artificial stimulants


relating to athletics
athletic ability
athletic games


the activity of riding a bicycle


someone who rides a bicycle


a drug that gives you a feeling of excitement and a lot of energy


produced by combining different artificial substances, rather than being naturally produced

synthetic chemicals
synthetic fibres/materials/fabrics/rubber


a chemical that the body produces naturally or that can be made as a drug to treat illness and injuries. Steroids are sometimes used illegally by people doing sports to improve their performance
on steroids
a bodybuilder on steroids


a large amount or quantity of something
mass of
a huge mass of data


someone who runs in fast races over short distances


strip somebody of something phrasal verb
to take away something important from someone as a punishment, for example their title, property, or power
Captain Evans was found guilty and stripped of his rank.


the period of time after something such as a war, storm, or accident when people are still dealing with the results
aftermath of
the danger of disease in the aftermath of the earthquake



[transitive]to carry out a particular activity or process, especially in order to get information or prove facts
conduct a survey/investigation/review etc

We are conducting a survey of consumer attitudes towards organic food.
conduct an experiment/a test
Is it really necessary to conduct experiments on animals?
conduct a campaign
They conducted a campaign of bombings and assassinations.
conduct an interview
The interview was conducted in English.
The memorial service was conducted by the Rev.David Prior.
It was the first time that I had conducted business in Brazil.



an official process to find out about something
inquiry into
a judicial inquiry into the deaths
launch/set up/hold an inquiry (into something)

The Civil Aviation Authority has agreed to hold an inquiry into the accident.
The police have launched a murder inquiry .
Parents have called for an independent inquiry into the accident.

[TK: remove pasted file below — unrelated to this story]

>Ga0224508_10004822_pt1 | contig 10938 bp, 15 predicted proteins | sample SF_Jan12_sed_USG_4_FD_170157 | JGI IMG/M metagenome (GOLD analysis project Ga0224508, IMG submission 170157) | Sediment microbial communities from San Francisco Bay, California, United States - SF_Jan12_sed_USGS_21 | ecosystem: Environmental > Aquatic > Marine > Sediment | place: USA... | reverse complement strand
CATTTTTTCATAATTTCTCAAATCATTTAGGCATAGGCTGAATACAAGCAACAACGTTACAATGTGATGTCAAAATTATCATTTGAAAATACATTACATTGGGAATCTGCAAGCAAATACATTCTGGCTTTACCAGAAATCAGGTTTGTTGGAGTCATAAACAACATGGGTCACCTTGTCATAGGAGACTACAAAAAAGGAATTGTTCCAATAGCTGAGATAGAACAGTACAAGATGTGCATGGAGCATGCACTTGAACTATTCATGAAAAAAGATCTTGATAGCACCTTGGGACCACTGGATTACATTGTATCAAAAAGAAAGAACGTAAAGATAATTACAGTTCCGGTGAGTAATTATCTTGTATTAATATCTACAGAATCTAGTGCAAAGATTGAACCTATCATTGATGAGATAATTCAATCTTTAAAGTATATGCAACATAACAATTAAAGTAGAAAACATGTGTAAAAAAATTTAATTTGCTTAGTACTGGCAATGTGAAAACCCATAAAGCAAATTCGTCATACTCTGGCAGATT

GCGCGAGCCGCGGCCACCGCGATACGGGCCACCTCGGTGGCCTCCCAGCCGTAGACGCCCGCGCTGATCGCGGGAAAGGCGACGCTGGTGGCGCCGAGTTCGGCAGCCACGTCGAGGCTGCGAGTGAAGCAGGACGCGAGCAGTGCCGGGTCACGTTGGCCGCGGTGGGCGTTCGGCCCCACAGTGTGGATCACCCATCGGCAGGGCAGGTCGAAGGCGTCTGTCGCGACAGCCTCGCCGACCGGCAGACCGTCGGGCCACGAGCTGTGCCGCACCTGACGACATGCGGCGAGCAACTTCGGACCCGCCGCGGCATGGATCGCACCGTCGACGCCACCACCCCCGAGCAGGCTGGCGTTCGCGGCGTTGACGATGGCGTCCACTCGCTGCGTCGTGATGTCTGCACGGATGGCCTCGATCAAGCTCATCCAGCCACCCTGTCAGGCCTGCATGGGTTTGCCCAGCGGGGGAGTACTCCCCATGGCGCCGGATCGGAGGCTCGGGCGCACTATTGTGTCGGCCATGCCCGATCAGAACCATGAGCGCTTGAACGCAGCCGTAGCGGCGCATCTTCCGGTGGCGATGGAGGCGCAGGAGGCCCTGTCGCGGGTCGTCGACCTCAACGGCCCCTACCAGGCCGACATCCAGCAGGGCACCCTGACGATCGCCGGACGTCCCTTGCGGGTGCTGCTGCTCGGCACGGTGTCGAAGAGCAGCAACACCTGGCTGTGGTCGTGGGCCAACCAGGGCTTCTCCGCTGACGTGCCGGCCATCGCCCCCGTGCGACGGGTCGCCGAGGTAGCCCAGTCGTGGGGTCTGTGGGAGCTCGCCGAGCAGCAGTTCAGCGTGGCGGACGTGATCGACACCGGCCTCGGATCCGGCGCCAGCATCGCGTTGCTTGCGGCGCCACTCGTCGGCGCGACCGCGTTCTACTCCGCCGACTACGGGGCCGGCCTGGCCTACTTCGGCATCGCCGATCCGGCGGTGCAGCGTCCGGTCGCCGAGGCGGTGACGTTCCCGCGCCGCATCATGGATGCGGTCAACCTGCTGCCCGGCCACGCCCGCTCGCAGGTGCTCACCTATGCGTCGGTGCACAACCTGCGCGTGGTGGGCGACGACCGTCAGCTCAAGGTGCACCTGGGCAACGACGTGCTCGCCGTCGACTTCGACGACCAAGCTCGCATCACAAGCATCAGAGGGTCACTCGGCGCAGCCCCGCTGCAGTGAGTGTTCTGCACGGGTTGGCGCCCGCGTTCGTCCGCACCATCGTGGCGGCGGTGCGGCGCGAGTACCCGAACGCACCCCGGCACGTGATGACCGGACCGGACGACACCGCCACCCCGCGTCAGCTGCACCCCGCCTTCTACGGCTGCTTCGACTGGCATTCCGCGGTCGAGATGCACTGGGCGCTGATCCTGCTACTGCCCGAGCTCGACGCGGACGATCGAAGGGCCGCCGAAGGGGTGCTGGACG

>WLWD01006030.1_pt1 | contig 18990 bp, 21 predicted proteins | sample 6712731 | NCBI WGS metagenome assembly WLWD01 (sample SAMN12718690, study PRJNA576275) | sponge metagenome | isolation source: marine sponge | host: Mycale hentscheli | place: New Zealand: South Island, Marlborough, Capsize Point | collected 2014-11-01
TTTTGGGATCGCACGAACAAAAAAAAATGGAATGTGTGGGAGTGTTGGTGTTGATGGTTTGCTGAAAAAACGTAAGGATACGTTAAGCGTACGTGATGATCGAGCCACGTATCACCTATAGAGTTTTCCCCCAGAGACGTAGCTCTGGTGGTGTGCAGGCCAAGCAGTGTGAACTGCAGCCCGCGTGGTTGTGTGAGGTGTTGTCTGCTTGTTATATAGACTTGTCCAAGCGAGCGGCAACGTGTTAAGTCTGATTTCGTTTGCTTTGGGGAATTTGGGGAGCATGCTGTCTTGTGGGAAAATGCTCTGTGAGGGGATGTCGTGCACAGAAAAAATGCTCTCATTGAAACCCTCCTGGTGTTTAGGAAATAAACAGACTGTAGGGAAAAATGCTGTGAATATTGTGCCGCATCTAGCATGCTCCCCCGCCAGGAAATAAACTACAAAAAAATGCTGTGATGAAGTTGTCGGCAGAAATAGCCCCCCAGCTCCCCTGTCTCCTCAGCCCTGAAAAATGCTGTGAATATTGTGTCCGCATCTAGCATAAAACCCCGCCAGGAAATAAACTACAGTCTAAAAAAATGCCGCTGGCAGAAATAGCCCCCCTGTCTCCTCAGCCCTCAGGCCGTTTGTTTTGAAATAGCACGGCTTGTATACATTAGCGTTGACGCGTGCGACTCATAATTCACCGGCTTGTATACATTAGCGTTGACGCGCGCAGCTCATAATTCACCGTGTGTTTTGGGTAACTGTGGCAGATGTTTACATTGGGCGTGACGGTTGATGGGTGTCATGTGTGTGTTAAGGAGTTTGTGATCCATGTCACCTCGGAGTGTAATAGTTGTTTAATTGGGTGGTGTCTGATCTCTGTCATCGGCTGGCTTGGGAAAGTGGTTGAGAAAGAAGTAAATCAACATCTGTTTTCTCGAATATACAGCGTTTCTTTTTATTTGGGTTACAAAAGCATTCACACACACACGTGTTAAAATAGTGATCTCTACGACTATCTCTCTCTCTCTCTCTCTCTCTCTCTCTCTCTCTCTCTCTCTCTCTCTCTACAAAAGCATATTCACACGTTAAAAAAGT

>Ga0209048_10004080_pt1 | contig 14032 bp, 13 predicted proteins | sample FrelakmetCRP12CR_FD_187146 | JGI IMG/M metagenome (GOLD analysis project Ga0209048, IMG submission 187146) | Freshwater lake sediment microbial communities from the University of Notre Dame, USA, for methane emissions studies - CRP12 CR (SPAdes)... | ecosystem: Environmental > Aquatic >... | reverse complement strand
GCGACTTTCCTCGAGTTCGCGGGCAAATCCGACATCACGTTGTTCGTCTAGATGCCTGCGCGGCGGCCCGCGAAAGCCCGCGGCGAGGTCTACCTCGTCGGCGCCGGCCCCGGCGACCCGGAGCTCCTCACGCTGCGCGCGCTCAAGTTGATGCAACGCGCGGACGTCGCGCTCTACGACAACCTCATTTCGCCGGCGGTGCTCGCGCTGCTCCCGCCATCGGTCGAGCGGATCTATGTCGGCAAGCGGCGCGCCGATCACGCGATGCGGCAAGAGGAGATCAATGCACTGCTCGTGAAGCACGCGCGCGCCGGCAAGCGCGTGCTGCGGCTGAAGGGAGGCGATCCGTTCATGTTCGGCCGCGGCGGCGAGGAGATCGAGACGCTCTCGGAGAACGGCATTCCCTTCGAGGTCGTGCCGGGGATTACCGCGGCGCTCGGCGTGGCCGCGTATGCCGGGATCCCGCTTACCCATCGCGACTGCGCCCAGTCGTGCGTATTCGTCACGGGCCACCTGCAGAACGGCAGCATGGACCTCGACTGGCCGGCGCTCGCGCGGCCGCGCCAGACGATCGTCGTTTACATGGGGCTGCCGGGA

concerning or based on principles of right and wrong behavior and the difference between good and evil:
a man of high moral principles/standards | He refused to join the army on moral grounds. | You don’t know all the circumstances of their divorce, so don’t make moral judgments about it. | Babies aren’t born with a moral sense. (=they cannot tell the difference between right and wrong) | He ran away from the enemy; it’s clear the fellow has no moral fiber. (=is a coward) | moral courage


a situation in which there are a lot of problems that must be dealt with quickly so that the situation does not get worse or more dangerous
ᅳsee also emergency

The country now faces an economic crisis .
The Prime Minister was criticized for the way in which he handled the crisis .
the current debt crisis a major political crisis I was relieved that we had averted yet another financial crisis .
Oil companies were heavily criticized when they made large profits during the oil crisis of the 1970s. The car industry is now in crisis .
He doesn’t seem to be very good at crisis management .


in, to, through, or during every part of: It rained throughout the night. | The disease spread throughout the country.
a large organization with offices throughout the world The disease spread rapidly throughout Europe. The house is in excellent condition, with fitted carpets throughout.


the practice of using drugs to improve performance in a sport
doping scandal/ban/test etc doping offences